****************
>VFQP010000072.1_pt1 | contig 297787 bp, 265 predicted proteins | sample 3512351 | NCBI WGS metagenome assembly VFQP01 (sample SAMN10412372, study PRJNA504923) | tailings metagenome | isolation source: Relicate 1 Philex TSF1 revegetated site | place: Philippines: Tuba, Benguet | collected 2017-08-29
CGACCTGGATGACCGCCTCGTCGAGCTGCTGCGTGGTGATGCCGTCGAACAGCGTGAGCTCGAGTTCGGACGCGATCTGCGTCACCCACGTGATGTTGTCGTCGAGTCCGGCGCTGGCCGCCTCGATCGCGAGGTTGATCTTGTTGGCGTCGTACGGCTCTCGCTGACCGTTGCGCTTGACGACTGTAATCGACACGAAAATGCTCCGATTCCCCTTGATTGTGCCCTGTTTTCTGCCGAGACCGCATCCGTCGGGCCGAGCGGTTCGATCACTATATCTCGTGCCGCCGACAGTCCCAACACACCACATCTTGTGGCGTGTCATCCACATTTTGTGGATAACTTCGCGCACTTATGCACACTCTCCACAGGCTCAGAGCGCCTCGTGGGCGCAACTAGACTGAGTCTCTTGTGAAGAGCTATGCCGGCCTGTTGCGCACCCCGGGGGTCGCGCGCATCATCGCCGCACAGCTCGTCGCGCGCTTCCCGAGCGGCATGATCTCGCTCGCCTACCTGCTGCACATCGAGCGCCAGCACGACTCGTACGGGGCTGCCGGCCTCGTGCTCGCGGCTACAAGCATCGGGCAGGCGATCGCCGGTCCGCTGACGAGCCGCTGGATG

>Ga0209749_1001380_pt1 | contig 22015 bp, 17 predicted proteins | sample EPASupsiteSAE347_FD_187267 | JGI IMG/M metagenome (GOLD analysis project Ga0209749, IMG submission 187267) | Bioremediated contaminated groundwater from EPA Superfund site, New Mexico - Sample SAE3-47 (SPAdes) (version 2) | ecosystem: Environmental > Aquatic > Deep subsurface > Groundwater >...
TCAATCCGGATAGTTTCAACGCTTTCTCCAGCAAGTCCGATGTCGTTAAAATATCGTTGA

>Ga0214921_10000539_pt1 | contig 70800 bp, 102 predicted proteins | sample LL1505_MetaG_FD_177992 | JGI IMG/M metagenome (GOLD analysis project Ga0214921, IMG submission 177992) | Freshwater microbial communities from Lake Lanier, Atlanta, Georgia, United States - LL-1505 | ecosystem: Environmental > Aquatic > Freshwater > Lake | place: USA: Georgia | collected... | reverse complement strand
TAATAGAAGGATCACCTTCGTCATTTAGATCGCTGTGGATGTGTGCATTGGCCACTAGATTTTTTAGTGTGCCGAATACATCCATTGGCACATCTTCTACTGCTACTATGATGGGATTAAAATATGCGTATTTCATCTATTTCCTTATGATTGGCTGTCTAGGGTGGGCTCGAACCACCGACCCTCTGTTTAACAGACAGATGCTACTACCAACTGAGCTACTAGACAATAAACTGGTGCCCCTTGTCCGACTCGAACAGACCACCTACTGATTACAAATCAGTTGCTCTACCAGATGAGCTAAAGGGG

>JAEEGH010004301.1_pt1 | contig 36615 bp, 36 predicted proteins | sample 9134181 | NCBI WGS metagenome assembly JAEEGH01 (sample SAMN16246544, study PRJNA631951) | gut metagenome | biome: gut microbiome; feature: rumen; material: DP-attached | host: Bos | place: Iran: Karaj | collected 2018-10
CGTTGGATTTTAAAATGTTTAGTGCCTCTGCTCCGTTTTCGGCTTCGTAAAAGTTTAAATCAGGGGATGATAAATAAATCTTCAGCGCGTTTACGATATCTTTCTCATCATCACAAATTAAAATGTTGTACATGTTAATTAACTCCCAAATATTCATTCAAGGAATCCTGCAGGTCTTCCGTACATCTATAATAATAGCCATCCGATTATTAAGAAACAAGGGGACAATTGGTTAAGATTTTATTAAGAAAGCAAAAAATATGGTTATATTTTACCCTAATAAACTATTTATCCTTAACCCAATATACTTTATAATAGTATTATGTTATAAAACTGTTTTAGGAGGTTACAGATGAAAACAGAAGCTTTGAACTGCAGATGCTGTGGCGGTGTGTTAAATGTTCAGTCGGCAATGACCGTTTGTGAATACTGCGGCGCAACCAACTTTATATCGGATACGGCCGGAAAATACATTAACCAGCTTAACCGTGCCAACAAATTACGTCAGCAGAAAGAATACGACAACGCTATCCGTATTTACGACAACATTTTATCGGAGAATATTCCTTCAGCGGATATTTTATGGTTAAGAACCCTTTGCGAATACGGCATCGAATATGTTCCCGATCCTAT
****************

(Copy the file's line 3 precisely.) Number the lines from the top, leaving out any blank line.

>Ga0209749_1001380_pt1 | contig 22015 bp, 17 predicted proteins | sample EPASupsiteSAE347_FD_187267 | JGI IMG/M metagenome (GOLD analysis project Ga0209749, IMG submission 187267) | Bioremediated contaminated groundwater from EPA Superfund site, New Mexico - Sample SAE3-47 (SPAdes) (version 2) | ecosystem: Environmental > Aquatic > Deep subsurface > Groundwater >...